Papa Ginge was sent home and I felt very sad and alone without him. Back then I didn’t understand that I was the boss who could choose to do whatever I wanted to do. Now, I would have said I’ll be going home thanks very much but back then I settled down for the night reading Harry Potter on the very noisy postnatal ward full of buzzers going off and babies crying. Is that how much babies cry?! Jesus this is going to be awful I thought. I was due another go on the trace machine at 2.30am. I barely slept between the checks, trace etc. The trace showed his heart rate was back to normal (surprise surprise).
After approximately a minutes sleep, I was woke to go to delivery ward to get my waters broken. Not in the best shape to begin labour whatsoever! I was also given hospital toast and a cup of tea. As you may know hospital toast is THE best toast in the entire world. Gordon Ramsey couldn’t make better. I think they use the tears of happiness collected from births in the spread or some shit. It’s great. The only thing I missed with my home birth.
Papa Ginge returned and I had my waters broken with what looked like a big crocheting hook. It was a little uncomfortable but nothing too bad. My mam arrived and I bounced on my birth ball trying to block everything out and get me going. I felt afraid of what was to come. Not good – you should feel ready for birth, not afraid. My second birth I never felt scared, I was ready and owned it. I guess that’s another draw-back of induction, you just aren’t in the right frame of mind; your mind is ahead of your body. I was getting mild contractions but nothing crazy. After 2 hours they did a vaginal check and I hadn’t progressed so it was decided I would be put on syntocinon or THE DRIP (of doom).
Firstly, who the hell progresses after only 2 hours?! Those birthing wonder women but not me. From 2 births I now know that I birth like a turtle trying to run. It takes me days, no exageration, and it’s meant to. I should not be rushed in labour because I’ve come to learn that my babies start labour posterior and need time to move into an optimal position for birth. It’s at this point I could go back and shake myself and shake the midwife, because I asked her to go and check again with the consultant to see ‘if I HAD to go on the drip’. I explained how I really didn’t want to. At this point the midwife should have told me that I didn’t HAVE to do anything that I didn’t want to because I was the goddamn boss and in the UK the birthing mother’s choice is queen.
I am allowed
Ladies let me say it loud and clear, when it comes to birth there is no ALLOWED or LET or CAN’T. It is your legal right to choose and informed consent reigns supreme. At this point in my birth I was denied informed consent, which regularly happens to women. This has to change. Why do we stand for it? In no other area of medicine do we feel we have no choice. Imagine a doctor telling you that you had to have your arm removed immediately. You wouldn’t feel like you just had to agree on the spot with no further information or taking a minute to think. I don’t know why in a time that we are our most powerful do we give up that power willingly (mostly to male consultants I might add)?! Take back your power ladies! Please read AIMS Am I Allowed for more on the topic of consent in birth.
So the midwife came back and told me that yes, I HAD to go on the drip now (bull-shit). With my hindsight hat on I wish I had said, actually I will wait another few hours and reassess thank you but I meekly and mildly gave up on my dreams of a ‘natural’ water birth and after a few botched jobs of getting an IV in, was put on ‘the drip’. The contractions ramped up rapidly. In fact, I was over-contracting almost from the start but they continued to increase the dosage regardless – something that would result in me needing a c-section later due to my son getting deprived of oxygen from no breaks in contractions. Over-contracting is one of the side effects of syntocinon.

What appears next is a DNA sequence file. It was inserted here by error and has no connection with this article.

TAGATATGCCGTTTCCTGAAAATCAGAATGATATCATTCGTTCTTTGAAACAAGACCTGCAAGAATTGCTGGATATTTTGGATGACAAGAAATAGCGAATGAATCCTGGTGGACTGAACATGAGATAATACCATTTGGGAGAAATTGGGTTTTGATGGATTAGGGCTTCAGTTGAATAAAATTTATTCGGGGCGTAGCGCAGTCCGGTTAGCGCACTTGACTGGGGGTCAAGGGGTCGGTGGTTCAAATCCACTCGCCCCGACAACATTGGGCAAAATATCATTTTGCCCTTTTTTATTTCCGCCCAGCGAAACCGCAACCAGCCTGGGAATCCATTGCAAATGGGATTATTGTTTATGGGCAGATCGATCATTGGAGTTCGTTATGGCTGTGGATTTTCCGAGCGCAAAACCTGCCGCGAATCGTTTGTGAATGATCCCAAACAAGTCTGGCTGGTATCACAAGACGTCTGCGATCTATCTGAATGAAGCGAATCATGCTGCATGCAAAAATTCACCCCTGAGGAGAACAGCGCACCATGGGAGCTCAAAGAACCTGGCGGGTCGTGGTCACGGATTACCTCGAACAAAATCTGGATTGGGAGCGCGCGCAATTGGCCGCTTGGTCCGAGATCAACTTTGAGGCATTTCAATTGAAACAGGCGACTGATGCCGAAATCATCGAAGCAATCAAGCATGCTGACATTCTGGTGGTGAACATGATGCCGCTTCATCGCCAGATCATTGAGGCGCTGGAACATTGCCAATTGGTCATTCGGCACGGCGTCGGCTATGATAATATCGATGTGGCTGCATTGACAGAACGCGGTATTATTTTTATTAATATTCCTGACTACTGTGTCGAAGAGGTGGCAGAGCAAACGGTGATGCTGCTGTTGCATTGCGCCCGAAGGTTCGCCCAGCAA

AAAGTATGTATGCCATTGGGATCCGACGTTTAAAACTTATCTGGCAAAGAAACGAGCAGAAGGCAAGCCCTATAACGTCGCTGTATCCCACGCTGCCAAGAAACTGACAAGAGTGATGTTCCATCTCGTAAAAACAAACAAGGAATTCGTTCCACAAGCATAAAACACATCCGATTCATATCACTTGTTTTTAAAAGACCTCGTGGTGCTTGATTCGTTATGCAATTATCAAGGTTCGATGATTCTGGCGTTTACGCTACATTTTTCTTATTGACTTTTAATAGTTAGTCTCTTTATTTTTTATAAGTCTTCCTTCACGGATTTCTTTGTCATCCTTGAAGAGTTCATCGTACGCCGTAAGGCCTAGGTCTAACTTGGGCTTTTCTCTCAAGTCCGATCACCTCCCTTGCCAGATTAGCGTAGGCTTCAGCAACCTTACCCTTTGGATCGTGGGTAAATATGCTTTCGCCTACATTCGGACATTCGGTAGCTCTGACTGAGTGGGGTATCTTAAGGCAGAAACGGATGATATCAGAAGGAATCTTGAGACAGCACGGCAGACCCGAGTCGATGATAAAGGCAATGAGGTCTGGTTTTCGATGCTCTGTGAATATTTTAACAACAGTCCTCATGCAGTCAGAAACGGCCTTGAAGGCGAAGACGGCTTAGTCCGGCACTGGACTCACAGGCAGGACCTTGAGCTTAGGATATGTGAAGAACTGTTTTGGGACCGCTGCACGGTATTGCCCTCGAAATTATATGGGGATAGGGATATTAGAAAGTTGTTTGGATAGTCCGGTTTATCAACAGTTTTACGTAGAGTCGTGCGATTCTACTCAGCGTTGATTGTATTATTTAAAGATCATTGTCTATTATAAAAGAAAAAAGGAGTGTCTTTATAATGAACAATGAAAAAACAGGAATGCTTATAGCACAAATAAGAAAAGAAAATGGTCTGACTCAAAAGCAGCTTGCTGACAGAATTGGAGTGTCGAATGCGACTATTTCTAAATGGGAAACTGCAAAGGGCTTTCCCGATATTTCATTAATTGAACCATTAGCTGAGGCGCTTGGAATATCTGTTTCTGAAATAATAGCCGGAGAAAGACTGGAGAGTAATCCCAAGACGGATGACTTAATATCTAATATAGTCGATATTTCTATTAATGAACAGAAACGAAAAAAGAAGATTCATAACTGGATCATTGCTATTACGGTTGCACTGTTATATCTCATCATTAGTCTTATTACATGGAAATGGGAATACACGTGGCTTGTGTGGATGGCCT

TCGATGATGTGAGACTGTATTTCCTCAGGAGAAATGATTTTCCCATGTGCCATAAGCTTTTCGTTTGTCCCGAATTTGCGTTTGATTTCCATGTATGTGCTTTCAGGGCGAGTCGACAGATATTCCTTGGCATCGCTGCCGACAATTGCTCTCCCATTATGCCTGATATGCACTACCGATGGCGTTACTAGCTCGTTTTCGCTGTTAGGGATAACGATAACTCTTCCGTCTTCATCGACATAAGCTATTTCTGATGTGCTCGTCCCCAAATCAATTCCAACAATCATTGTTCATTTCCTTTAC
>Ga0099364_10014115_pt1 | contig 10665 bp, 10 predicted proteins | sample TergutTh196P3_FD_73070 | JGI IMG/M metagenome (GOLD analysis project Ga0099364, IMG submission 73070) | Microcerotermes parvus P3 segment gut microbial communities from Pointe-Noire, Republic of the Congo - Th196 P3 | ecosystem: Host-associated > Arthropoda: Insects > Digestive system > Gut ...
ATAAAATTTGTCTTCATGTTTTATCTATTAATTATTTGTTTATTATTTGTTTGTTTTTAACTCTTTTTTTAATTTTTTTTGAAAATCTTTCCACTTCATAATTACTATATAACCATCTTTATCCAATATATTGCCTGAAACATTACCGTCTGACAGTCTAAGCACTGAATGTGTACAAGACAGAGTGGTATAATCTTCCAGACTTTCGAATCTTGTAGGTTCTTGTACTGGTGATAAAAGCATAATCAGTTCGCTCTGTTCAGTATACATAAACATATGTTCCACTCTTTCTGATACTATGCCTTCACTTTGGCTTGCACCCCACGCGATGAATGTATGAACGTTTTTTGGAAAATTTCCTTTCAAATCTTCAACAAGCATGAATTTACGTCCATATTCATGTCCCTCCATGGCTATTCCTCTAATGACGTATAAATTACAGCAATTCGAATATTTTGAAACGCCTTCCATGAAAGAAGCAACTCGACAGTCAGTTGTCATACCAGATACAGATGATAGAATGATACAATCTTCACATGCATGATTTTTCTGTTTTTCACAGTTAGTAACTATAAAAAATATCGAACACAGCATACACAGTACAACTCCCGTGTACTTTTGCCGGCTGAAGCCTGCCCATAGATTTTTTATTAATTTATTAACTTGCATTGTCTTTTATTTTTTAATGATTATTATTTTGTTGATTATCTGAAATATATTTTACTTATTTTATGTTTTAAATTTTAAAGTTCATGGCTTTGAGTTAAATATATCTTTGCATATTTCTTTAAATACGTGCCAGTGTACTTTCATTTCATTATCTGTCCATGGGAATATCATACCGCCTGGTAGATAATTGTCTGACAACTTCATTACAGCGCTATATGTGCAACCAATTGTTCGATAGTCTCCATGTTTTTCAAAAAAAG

It was December 22nd and the midwives were hectic. They apologised repeatedly for being so busy and barely being in the room. I had 3 different midwives across my Labour, all of whom I had never met before and zero continuity of care. The first encouraged me to start gas and air before I really needed it, then the second told me off for using it too soon. I felt like a small child at school constantly told what to do and that I wasn’t doing it ‘right’.
It didn’t take long for the contractions to become unbearable and I decided to have diamorphine, also a mistake. It took the edge off but it also made me drugged up and hazy. I could not get into a ‘birthing vibe’ (not that I really knew what one was back then). Even with the diamorphine and gas and air the contractions were beyond painful. It wasn’t just more painful than anything I had experienced before, it was more painful than my mind could have ever conceived. I know now that it shouldn’t have felt like that. It was not like that with my second birth but this is common with syntocinon induced labours.
I had lots of wires attached to me and tubes from the machine monitoring me because of the drip and the drip itself. I was finding it difficult to move around easily and stay mobile. Every time I moved the monitor lost its contact and started to alarm. I needed to keep running to the toilet. I felt much more comfortable sat on the toilet. I now know this is because the baby was posterior and this is a good birthing position for back to back babies. The midwives weren’t happy with me being on the toilet though and kept telling me to get back to the bed. It felt like they weren’t listening to me and cared more about the monitors than me.